SYMATTR InstName D3
SYMATTR Value MUR460
SYMBOL polcap 480 224 R0
WINDOW 3 24 64 Left 2
SYMATTR Value 560u
SYMATTR InstName C1
SYMATTR Description Capacitor
SYMATTR Type cap
SYMATTR SpiceLine V=600 Irms=2.9 Rser=1.8 Lser=0
SYMBOL res 560 192 R0
SYMATTR InstName R1
SYMATTR Value 50
SYMBOL diode 320 144 R270
WINDOW 0 32 32 VTop 2
WINDOW 3 0 32 VBottom 2
SYMATTR InstName D1
SYMATTR Value MUR460
SYMBOL diode 384 384 M270
WINDOW 0 32 32 VTop 2
WINDOW 3 0 32 VBottom 2
SYMATTR InstName D4
SYMATTR Value MUR460
SYMBOL res 656 272 R0
SYMATTR InstName R2
SYMATTR Value 1k
SYMBOL cap 656 144 R0
SYMATTR InstName C2
SYMATTR Value 100n
TEXT 64 360 Left 2 !.tran 200m startup
TEXT 112 424 Left 2 ;Electro ripple amps = C x Vrms x 10,000
TEXT 752 112 Left 2 ;560u * 1.075 * 10,000 = 6.02
TEXT 752 144 Left 2 ;for R1 = 50, I(C1) = 6.19 A RMS
TEXT 440 312 Left 2 ;0.018 ohms
TEXT 752 360 Left 2 ;for R1 = 500, I(C1) = 1.21 A RMS
TEXT 752 328 Left 2 ;560u * 0.199 * 10,000 = 1.114
TEXT 752 432 Left 2 ;for R1 = 500, ESR(C1)=0.18, I(C1) = 1.102 A RMS
TEXT 752 400 Left 2 ;560u * 0.196 * 10,000 = 1.098
TEXT 752 176 Left 2 ;560u * 1.070 * 10,000 = 5.99
TEXT 752 208 Left 2 ;for R1 = 50, ESR(C1)=0.18, I(C1) = 5.99 A RMS
TEXT 752 272 Left 2 ;for R1 = 50, ESR(C1)=1.8, I(C1) = 5.33 A RMS
TEXT 752 240 Left 2 ;560u * 1.394 * 10,000 = 7.81

5. Phil AllisonGuest

"P E Schoen"
"Phil Allison"

I tried this using LTSpice, for a FWB with a 560 uF capacitor and 120 VRMS,
with loads of 50 and 500 ohms, and capacitor ESR of 0.018 and 0.18 ohms, and
it seems to work well. However, with an ESR of 1.8 ohms, it has an error of
60%.

** Simulations need to use realistic data or they are just plain stupid.

Obviously, you did not look up the ESR or ripple current figures of any
*real* 560 uF, 250V electro.

A figure of 0.25 ohms (100/120Hz ) is about right at room temp for standard
grade, 560uF, 250V electros - dropping sharply with increasing temp. But a
figure of 1.8 ohms indicates a faulty cap.

Also, your 50ohm load draws over 3 amps resulting in circa 35V p-p ripple -
which is rather high.

Was your source resistance for 120VAC zero ?

If so, that was crazy too.

But that is an extreme case at which there is 8W dissipation in the
capacitor.

** That cap would have exploded in minutes - so is utterly irrelevant.

You need to do some REAL tests with REAL electros.

Cos simulations are mostly bullshit.

.... Phil

6. Guest

Those inductance figures seems to be off by one order of magnitude.

For narrow PCB tracks 1 nH/mm would be typical, so 0.4 nH/mm for a
wide trace would be believable (10 nH/inch).

7. Phil AllisonGuest

"P E Schoen"

I tried this using LTSpice, for a FWB with a 560 uF capacitor and 120 VRMS,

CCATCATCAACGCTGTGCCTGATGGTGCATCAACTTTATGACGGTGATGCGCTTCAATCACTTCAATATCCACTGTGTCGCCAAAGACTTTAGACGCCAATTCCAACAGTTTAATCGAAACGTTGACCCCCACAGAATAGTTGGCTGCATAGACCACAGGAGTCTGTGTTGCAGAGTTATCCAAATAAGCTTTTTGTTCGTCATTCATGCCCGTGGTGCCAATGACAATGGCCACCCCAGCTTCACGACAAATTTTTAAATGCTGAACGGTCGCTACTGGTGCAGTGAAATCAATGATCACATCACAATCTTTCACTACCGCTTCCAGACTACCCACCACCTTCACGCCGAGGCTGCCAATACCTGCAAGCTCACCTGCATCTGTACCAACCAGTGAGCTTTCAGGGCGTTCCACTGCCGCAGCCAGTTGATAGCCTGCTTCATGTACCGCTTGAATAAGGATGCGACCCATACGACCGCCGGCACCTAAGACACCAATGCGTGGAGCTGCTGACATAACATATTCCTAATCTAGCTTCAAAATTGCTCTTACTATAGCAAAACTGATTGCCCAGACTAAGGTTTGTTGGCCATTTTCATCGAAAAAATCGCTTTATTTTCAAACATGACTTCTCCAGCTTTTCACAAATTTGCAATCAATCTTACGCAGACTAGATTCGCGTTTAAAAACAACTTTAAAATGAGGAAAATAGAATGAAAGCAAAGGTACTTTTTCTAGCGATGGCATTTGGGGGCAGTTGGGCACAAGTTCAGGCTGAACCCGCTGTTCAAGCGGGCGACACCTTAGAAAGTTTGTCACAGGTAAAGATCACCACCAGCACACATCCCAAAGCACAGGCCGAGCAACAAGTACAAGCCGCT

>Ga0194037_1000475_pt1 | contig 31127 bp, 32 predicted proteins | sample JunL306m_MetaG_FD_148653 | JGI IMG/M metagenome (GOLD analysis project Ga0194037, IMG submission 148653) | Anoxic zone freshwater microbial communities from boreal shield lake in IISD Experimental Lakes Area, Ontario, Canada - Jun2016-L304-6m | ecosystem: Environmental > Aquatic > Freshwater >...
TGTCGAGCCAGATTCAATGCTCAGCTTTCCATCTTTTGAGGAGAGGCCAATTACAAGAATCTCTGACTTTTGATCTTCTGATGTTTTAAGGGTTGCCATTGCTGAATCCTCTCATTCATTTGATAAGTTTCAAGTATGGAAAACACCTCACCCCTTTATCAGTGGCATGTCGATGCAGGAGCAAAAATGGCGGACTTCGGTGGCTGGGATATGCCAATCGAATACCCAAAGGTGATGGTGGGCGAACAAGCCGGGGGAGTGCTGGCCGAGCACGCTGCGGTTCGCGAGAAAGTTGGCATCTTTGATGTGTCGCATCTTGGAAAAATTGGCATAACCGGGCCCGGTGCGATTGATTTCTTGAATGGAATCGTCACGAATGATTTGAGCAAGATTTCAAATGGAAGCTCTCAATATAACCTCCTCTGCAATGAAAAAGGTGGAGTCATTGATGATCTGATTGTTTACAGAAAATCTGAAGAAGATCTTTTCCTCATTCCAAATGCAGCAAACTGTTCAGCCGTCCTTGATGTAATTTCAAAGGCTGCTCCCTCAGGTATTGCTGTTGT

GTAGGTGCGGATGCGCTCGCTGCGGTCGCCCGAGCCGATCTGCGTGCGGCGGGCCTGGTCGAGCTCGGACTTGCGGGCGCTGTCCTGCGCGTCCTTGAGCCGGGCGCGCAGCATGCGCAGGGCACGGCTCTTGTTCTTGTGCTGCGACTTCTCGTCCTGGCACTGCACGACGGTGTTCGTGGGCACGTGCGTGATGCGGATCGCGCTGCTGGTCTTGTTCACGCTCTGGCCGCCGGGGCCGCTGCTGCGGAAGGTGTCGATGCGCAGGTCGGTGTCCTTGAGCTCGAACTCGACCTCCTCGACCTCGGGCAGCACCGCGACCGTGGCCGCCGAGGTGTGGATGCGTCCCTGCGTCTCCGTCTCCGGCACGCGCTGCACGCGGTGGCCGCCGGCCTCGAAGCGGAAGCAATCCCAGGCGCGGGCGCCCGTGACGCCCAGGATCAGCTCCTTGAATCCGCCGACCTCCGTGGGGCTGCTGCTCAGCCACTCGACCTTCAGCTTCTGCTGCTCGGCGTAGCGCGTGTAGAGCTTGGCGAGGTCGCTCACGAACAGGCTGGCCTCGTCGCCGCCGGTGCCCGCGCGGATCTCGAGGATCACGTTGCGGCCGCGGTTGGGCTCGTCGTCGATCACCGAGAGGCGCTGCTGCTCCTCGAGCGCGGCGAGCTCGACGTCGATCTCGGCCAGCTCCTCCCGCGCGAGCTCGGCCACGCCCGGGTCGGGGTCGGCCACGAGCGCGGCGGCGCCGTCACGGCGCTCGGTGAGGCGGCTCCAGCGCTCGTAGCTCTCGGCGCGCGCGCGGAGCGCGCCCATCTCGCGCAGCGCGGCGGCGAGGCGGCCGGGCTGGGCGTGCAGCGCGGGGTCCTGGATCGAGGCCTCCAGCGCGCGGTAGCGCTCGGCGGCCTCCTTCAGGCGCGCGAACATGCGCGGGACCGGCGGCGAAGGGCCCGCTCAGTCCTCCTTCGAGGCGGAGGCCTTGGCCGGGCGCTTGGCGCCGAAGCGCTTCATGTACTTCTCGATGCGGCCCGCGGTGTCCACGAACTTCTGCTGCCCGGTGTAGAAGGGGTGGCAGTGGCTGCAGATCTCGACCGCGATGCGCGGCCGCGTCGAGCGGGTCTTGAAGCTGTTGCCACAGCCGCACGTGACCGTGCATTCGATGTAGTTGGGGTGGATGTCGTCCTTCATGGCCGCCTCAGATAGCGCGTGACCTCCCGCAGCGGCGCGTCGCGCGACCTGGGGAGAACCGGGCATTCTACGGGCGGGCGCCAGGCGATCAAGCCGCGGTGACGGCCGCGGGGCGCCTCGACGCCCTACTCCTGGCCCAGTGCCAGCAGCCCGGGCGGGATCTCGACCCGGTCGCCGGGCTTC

with loads of 50 and 500 ohms, and capacitor ESR of 0.018 and 0.18 ohms, and
it seems to work well. However, with an ESR of 1.8 ohms, it has an error of
60%. But that is an extreme case at which there is 8W dissipation in the
capacitor.

** That 8W figure cannot be right - cap ripple current always exceeds DC

With a 3.1 amp load, the power must exceed 17 watts.

To get the real answer I used the following:

240/120V at 800VA step-down tranny

470uF, 350V electro ( tested as 530 uF )

1.2kW, 240V heater for the 50 ohms load.

1.8 ohm, 50 watt metal clad resistor.

Results:

I ripple rms = 4.3 amps, power loss = 33watts

BTW:

The ripple voltage wave showed a big bump at the end of the charging
period - the usual sign of an electro that is completely worn out.

.... Phil

8. P E SchoenGuest

"Phil Allison" wrote in message
Yup, I ran it again and I got 32.6 watts, with 4.35 A for I(C) and 3.02 A
I(R).

I thought it seemed a bit "off". Even 0.18 ohms gives 13 watts.

But that's not quite right either. I(C1) is 6 amps, and thus the power
should be 36*0.18 = 6.48W.

The problem seems to be due to the way LTSpice computes power in a capacitor
and you must set the sample window to an exact multiple of half cycles,
because otherwise the reactive VA dominates the equation. Hmm. Even that
does not seem to work...

Paul

9. John SGuest

No, I don't think so. Try this, Paul:

..tran 0 .5 .4 10u

This will give you a whole number of cycles to work with and will drop
the initial surge.

Then you can use the nice power and average functions available to do
what you want.
It is.

10. Phil AllisonGuest

"John S"
** Not for long.

As usual, reality has gone missing.

Can I remind you:

1. Electro ESR has a large negative tempco.

2. A 560uF, 250V electro with a 6A ripple rating ( if they exist) does not
have a 0.18 ohm ESR, but something a lot less.

Recall what I said about simulations ?

It's a mug's game.

..... Phil